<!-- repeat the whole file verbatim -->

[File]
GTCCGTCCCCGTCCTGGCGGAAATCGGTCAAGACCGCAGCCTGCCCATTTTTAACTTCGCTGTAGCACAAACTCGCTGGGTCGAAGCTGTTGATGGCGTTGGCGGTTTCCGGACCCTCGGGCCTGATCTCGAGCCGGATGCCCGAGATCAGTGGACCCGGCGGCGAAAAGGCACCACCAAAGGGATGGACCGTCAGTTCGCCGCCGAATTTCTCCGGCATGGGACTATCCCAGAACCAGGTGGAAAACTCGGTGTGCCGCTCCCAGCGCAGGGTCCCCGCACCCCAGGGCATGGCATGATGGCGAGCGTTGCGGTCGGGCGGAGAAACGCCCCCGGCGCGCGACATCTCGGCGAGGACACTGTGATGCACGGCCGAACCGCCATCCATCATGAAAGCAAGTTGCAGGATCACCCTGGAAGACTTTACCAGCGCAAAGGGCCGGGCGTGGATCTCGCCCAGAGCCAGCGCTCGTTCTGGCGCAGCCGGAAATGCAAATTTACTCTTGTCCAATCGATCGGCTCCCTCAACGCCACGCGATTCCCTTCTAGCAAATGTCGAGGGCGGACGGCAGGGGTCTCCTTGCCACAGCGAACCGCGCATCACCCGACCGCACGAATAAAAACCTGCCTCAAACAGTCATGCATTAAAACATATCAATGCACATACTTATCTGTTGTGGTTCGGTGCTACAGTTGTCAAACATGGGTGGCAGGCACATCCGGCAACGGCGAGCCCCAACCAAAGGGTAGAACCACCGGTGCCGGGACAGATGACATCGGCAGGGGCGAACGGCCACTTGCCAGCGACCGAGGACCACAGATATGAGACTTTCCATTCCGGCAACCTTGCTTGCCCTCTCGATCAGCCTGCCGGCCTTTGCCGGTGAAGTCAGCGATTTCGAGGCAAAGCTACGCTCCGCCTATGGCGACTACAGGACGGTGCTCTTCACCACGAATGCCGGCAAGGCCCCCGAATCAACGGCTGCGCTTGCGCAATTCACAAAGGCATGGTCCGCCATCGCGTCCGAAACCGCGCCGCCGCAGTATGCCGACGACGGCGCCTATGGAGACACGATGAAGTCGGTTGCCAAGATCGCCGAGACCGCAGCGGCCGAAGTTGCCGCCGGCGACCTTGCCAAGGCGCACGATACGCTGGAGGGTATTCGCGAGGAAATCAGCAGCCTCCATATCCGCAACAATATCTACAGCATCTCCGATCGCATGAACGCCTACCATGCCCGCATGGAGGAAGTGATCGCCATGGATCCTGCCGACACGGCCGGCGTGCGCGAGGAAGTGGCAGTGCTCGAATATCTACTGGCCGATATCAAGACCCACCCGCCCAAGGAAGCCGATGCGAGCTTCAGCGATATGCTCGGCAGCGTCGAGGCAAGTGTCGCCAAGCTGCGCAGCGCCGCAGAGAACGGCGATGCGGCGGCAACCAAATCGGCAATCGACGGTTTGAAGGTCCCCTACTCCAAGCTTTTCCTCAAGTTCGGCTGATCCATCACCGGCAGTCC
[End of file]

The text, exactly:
GTCCGTCCCCGTCCTGGCGGAAATCGGTCAAGACCGCAGCCTGCCCATTTTTAACTTCGCTGTAGCACAAACTCGCTGGGTCGAAGCTGTTGATGGCGTTGGCGGTTTCCGGACCCTCGGGCCTGATCTCGAGCCGGATGCCCGAGATCAGTGGACCCGGCGGCGAAAAGGCACCACCAAAGGGATGGACCGTCAGTTCGCCGCCGAATTTCTCCGGCATGGGACTATCCCAGAACCAGGTGGAAAACTCGGTGTGCCGCTCCCAGCGCAGGGTCCCCGCACCCCAGGGCATGGCATGATGGCGAGCGTTGCGGTCGGGCGGAGAAACGCCCCCGGCGCGCGACATCTCGGCGAGGACACTGTGATGCACGGCCGAACCGCCATCCATCATGAAAGCAAGTTGCAGGATCACCCTGGAAGACTTTACCAGCGCAAAGGGCCGGGCGTGGATCTCGCCCAGAGCCAGCGCTCGTTCTGGCGCAGCCGGAAATGCAAATTTACTCTTGTCCAATCGATCGGCTCCCTCAACGCCACGCGATTCCCTTCTAGCAAATGTCGAGGGCGGACGGCAGGGGTCTCCTTGCCACAGCGAACCGCGCATCACCCGACCGCACGAATAAAAACCTGCCTCAAACAGTCATGCATTAAAACATATCAATGCACATACTTATCTGTTGTGGTTCGGTGCTACAGTTGTCAAACATGGGTGGCAGGCACATCCGGCAACGGCGAGCCCCAACCAAAGGGTAGAACCACCGGTGCCGGGACAGATGACATCGGCAGGGGCGAACGGCCACTTGCCAGCGACCGAGGACCACAGATATGAGACTTTCCATTCCGGCAACCTTGCTTGCCCTCTCGATCAGCCTGCCGGCCTTTGCCGGTGAAGTCAGCGATTTCGAGGCAAAGCTACGCTCCGCCTATGGCGACTACAGGACGGTGCTCTTCACCACGAATGCCGGCAAGGCCCCCGAATCAACGGCTGCGCTTGCGCAATTCACAAAGGCATGGTCCGCCATCGCGTCCGAAACCGCGCCGCCGCAGTATGCCGACGACGGCGCCTATGGAGACACGATGAAGTCGGTTGCCAAGATCGCCGAGACCGCAGCGGCCGAAGTTGCCGCCGGCGACCTTGCCAAGGCGCACGATACGCTGGAGGGTATTCGCGAGGAAATCAGCAGCCTCCATATCCGCAACAATATCTACAGCATCTCCGATCGCATGAACGCCTACCATGCCCGCATGGAGGAAGTGATCGCCATGGATCCTGCCGACACGGCCGGCGTGCGCGAGGAAGTGGCAGTGCTCGAATATCTACTGGCCGATATCAAGACCCACCCGCCCAAGGAAGCCGATGCGAGCTTCAGCGATATGCTCGGCAGCGTCGAGGCAAGTGTCGCCAAGCTGCGCAGCGCCGCAGAGAACGGCGATGCGGCGGCAACCAAATCGGCAATCGACGGTTTGAAGGTCCCCTACTCCAAGCTTTTCCTCAAGTTCGGCTGATCCATCACCGGCAGTCC